Today you can stand by Udo Lindenberg as you please. There are a thousand reasons to love him, just as many to hate him, but you can't ignore the phenomenon "Udo". For some he is still the No. 1 German rocker, the personified coolness that lets all external influences bounce off him and does exactly "his thing". Others see him as an art figure hiding behind himself, a mummy of pop pop pop with alternative painting, a self-caricature with sunglasses, hat, cigar and thick lip.
In any case, Udo Lindenberg is one of the great authorities of the German language. Singing German was frowned upon in the Federal Republic, which in '72 squeezed itself between the Rhine and Elbe rivers and did not yet reach the Oder. German was the idiom of Schlager, and Schlager didn't work at all. In the GDR, on the other hand, only German was sung, not because the kids - excuse me, the half-stars - had wanted it that way at the time, but because it was prescribed by the government of the workers and peasants state. German was the language of the Miefs, which was hung between the CDU and the SED and was therefore banned twice.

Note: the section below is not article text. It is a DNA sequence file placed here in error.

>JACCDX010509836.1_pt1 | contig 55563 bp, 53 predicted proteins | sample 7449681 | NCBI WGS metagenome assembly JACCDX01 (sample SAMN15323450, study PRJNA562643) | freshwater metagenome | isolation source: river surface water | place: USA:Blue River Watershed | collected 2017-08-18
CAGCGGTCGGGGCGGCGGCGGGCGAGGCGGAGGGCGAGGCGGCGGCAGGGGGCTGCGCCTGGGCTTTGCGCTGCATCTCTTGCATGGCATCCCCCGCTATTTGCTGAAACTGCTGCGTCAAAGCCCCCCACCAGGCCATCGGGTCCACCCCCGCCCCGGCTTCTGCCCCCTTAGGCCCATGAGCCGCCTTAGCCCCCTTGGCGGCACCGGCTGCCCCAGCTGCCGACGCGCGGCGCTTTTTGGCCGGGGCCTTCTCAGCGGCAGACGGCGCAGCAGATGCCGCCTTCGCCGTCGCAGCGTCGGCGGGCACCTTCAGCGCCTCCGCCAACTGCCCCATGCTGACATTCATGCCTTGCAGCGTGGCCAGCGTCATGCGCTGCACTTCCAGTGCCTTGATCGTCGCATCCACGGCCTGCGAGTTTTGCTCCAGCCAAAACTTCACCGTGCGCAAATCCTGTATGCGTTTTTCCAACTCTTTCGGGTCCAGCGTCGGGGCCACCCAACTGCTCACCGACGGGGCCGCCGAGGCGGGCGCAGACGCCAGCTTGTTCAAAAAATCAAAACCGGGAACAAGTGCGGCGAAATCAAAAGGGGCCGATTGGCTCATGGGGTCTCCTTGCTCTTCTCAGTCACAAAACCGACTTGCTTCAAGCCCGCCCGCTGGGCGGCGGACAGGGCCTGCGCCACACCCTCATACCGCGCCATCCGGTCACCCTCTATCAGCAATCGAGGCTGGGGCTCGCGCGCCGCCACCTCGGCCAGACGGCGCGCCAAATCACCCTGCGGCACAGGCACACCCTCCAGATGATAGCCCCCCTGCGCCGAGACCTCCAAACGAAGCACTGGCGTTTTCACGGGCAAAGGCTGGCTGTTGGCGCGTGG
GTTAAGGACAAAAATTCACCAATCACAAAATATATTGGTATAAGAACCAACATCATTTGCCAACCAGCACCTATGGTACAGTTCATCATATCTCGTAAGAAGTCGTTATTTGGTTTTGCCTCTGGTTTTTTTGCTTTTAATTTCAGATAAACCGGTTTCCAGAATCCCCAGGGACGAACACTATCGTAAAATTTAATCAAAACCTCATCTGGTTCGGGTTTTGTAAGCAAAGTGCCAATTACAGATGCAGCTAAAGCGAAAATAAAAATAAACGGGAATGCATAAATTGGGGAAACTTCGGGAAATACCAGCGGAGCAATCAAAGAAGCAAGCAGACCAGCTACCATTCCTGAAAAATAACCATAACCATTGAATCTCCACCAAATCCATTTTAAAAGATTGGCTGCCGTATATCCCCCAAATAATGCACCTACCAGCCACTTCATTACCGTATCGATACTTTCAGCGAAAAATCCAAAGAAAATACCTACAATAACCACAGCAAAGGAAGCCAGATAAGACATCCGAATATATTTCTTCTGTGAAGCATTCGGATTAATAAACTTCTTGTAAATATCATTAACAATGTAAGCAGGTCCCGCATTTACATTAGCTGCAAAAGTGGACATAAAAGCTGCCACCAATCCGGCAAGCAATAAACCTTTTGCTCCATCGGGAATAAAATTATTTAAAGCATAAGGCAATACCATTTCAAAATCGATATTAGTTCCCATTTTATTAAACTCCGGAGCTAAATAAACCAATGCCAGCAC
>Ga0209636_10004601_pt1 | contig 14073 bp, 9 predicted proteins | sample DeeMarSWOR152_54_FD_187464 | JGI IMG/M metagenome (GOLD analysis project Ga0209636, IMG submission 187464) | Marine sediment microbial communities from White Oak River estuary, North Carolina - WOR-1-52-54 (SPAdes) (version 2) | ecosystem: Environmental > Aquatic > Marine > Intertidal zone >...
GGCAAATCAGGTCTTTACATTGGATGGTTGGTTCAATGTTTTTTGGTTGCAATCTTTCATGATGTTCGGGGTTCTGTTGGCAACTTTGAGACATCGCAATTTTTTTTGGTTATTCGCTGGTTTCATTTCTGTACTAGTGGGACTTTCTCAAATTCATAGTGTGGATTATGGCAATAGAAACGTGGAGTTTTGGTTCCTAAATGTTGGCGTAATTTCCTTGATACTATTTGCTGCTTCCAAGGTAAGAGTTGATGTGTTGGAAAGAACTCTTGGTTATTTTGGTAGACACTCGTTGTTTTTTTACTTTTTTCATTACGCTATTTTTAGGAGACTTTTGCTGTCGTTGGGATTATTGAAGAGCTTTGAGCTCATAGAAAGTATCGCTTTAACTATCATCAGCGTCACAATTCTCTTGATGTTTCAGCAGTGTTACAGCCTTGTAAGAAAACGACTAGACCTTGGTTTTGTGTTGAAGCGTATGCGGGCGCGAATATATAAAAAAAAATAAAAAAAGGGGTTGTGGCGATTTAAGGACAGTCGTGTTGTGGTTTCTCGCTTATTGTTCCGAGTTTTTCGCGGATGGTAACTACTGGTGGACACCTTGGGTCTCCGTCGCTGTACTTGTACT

And then came Udo Lindenberg in 1972 with his second album "Thumbs in the Wind". The title song and its mumbling anthem "Hoch im Norden" were expressions of a creative total refusal. If you listen to the record from today's perspective, you might ask yourself what was actually there. Banal texts, casually arranged and sung in a way as if Mr. L. had to go to the toilet. But that was exactly what made it special. Udo Lindenberg did not pretend a perfect world à la "bright red rubber boat". His songs were the soundtrack at a decelerated time, which unfolded so much subversive potential because basically everything was boring as shit. That was a time when the left-wing intellectual youth still found it difficult to profess German values - whatever you want to call them. In the East it was the progressive legacy of the working class, in the West the echo of the economic miracle euphoria, both interspersed with Goethe, Schiller, Schubert and Beethoven.